Jon Trickett is the Labour MP for Hemsworth. Find him on twitter at @jon_trickett

Red Pepper is an independent, non-profit magazine that puts left politics and culture at the heart of its stories. We think publications should embrace the values of a movement that is unafraid to take a stand, radical yet not dogmatic, and focus on amplifying the voices of the people and activists that make up our movement. If you think so too, please support Red Pepper in continuing our work by becoming a subscriber today.
Why not try our new pay as you feel subscription? You decide how much to pay.
Share this article  
  share on facebook     share on twitter  

Labour Party laws are being used to quash dissent
Richard Kuper writes that Labour's authorities are more concerned with suppressing pro-Palestine activism than with actually tackling antisemitism

Catalan independence is not just ‘nationalism’ – it’s a rebellion against nationalism
Ignasi Bernat and David Whyte argue that Catalonia's independence movement is driven by solidarity – and resistance to far-right Spanish nationalists

Tabloids do not represent the working class
The tabloid press claims to be an authentic voice of the working class - but it's run by and for the elites, writes Matt Thompson

As London City Airport turns 30, let’s imagine a world without it
London City Airport has faced resistance for its entire lifetime, writes Ali Tamlit – and some day soon we will win

The first world war sowed the seeds of the Russian revolution
An excerpt from 'October', China Mieville's book revisiting the story of the Russian Revolution

Academies run ‘on the basis of fear’
Wakefield City Academies Trust (WCAT) was described in a damning report as an organisation run 'on the basis of fear'. Jon Trickett MP examines an education system in crisis.

‘There is no turning back to a time when there wasn’t migration to Britain’
David Renton reviews the Migration Museum's latest exhibition

#MeToo is necessary – but I’m sick of having to prove my humanity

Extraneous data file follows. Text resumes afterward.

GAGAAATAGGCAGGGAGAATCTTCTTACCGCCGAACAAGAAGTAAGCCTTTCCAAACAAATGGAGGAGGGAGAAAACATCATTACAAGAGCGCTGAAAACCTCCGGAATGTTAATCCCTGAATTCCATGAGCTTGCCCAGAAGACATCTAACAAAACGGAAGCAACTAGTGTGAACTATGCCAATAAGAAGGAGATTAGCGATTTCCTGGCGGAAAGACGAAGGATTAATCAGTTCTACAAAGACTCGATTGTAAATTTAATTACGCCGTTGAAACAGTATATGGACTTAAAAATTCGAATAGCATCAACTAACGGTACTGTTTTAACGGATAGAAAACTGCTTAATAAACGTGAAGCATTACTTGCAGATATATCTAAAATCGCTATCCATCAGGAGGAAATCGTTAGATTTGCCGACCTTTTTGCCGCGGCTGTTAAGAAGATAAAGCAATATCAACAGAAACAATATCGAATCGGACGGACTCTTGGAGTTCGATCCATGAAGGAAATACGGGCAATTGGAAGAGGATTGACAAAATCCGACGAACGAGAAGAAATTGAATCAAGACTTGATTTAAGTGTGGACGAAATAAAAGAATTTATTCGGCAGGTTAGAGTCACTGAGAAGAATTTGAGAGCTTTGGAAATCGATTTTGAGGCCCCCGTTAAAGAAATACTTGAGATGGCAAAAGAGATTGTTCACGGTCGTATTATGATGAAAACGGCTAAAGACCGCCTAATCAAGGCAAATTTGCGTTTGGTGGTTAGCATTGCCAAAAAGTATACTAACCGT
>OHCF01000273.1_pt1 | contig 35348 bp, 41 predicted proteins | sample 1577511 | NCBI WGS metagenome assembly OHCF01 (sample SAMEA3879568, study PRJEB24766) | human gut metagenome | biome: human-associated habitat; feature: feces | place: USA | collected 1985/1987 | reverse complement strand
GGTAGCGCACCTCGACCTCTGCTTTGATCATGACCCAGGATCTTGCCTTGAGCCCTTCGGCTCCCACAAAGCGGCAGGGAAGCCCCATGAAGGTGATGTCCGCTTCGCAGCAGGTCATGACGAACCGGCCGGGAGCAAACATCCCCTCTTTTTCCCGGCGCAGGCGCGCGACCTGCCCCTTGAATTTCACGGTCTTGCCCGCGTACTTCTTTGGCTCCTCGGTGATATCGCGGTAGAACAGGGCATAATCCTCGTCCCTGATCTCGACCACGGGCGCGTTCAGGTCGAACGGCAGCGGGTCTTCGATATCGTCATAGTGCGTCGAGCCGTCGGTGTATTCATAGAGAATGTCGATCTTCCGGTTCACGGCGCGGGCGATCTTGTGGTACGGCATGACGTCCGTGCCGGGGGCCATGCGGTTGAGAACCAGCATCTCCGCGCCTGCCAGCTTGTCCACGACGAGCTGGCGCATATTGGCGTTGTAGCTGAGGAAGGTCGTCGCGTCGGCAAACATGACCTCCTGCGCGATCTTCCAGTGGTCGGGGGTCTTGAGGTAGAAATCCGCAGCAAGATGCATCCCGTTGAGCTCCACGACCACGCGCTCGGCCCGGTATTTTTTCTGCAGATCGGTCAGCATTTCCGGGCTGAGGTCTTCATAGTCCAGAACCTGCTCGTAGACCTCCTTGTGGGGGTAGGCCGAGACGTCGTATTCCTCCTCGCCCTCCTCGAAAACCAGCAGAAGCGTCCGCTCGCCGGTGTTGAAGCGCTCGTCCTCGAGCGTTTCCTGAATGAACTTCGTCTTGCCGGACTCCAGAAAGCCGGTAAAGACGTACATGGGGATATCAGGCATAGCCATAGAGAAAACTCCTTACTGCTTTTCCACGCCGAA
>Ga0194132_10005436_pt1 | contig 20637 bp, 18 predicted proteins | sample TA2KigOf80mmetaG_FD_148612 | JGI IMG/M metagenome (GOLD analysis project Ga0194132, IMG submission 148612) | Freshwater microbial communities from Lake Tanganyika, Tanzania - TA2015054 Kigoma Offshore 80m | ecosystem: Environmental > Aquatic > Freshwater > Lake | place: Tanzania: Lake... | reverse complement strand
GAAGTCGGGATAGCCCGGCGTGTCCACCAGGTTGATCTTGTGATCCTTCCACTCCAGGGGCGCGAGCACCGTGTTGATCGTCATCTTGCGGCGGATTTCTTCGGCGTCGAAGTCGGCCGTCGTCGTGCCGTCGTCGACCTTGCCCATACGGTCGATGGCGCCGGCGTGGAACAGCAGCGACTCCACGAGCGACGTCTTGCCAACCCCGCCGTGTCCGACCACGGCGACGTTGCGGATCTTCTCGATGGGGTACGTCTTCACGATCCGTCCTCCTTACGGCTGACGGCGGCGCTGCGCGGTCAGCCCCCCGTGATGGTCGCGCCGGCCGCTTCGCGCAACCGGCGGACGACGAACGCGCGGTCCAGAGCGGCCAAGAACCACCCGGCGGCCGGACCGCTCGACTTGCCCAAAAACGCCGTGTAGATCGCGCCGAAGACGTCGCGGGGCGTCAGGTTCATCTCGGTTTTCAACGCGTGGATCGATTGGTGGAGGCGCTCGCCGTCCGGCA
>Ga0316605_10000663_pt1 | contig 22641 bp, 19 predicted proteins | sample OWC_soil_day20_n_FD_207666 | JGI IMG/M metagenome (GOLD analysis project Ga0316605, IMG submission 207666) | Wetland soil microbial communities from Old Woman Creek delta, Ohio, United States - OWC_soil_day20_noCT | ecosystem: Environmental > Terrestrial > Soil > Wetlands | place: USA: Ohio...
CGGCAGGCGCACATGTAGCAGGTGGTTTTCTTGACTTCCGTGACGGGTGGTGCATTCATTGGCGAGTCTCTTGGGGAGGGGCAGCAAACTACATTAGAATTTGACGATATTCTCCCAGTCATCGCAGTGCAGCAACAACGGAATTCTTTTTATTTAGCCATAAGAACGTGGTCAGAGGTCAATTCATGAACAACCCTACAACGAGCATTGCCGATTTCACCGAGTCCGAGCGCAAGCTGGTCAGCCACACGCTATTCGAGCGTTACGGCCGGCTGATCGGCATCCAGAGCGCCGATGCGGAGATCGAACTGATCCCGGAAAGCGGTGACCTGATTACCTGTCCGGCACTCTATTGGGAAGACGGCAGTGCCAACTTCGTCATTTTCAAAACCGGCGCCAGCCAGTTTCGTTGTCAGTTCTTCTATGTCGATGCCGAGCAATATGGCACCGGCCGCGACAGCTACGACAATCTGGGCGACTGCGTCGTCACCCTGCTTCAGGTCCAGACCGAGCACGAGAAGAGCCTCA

Women are expected to reveal personal trauma to be taken seriously, writes Eleanor Penny

Meet the digital feminists
We're building new online tools to create a new feminist community and tackle sexism wherever we find it, writes Franziska Grobke

The Marikana women’s fight for justice, five years on
Marienna Pope-Weidemann meets Sikhala Sonke, a grassroots social justice group led by the women of Marikana

Forget ‘Columbus Day’ – this is the Day of Indigenous Resistance
By Leyli Horna, Marcela Terán and Sebastián Ordonez for Wretched of the Earth

Uber and the corporate capture of e-petitions
Steve Andrews looks at a profit-making petition platform's questionable relationship with the cab company

You might be a centrist if…
What does 'centrist' mean? Tom Walker identifies the key markers to help you spot centrism in the wild

Black Journalism Fund Open Editorial Meeting in Leeds
Friday 13th October, 5pm to 7pm, meeting inside the Laidlaw Library, Leeds University

This leadership contest can transform Scottish Labour
Martyn Cook argues that with a new left-wing leader the Scottish Labour Party can make a comeback

Review: No Is Not Enough
Samir Dathi reviews No Is Not Enough: Defeating the New Shock Politics, by Naomi Klein

Building Corbyn’s Labour from the ground up: How ‘the left’ won in Hackney South
Heather Mendick has gone from phone-banker at Corbyn for Leader to Hackney Momentum organiser to secretary of her local party. Here, she shares her top tips on transforming Labour from the bottom up

Five things to know about the independence movement in Catalonia
James O'Nions looks at the underlying dynamics of the Catalan independence movement

‘This building will be a library!’ From referendum to general strike in Catalonia
Ignasi Bernat and David Whyte report from the Catalan general strike, as the movements prepare to build a new republic

Chlorine chickens are just the start: Liam Fox’s Brexit trade free-for-all
A hard-right free marketer is now in charge of our trade policy. We urgently need to develop an alternative vision, writes Nick Dearden

There is no ‘cult of Corbyn’ – this is a movement preparing for power
The pundits still don’t understand that Labour’s new energy is about ‘we’ not ‘me’, writes Hilary Wainwright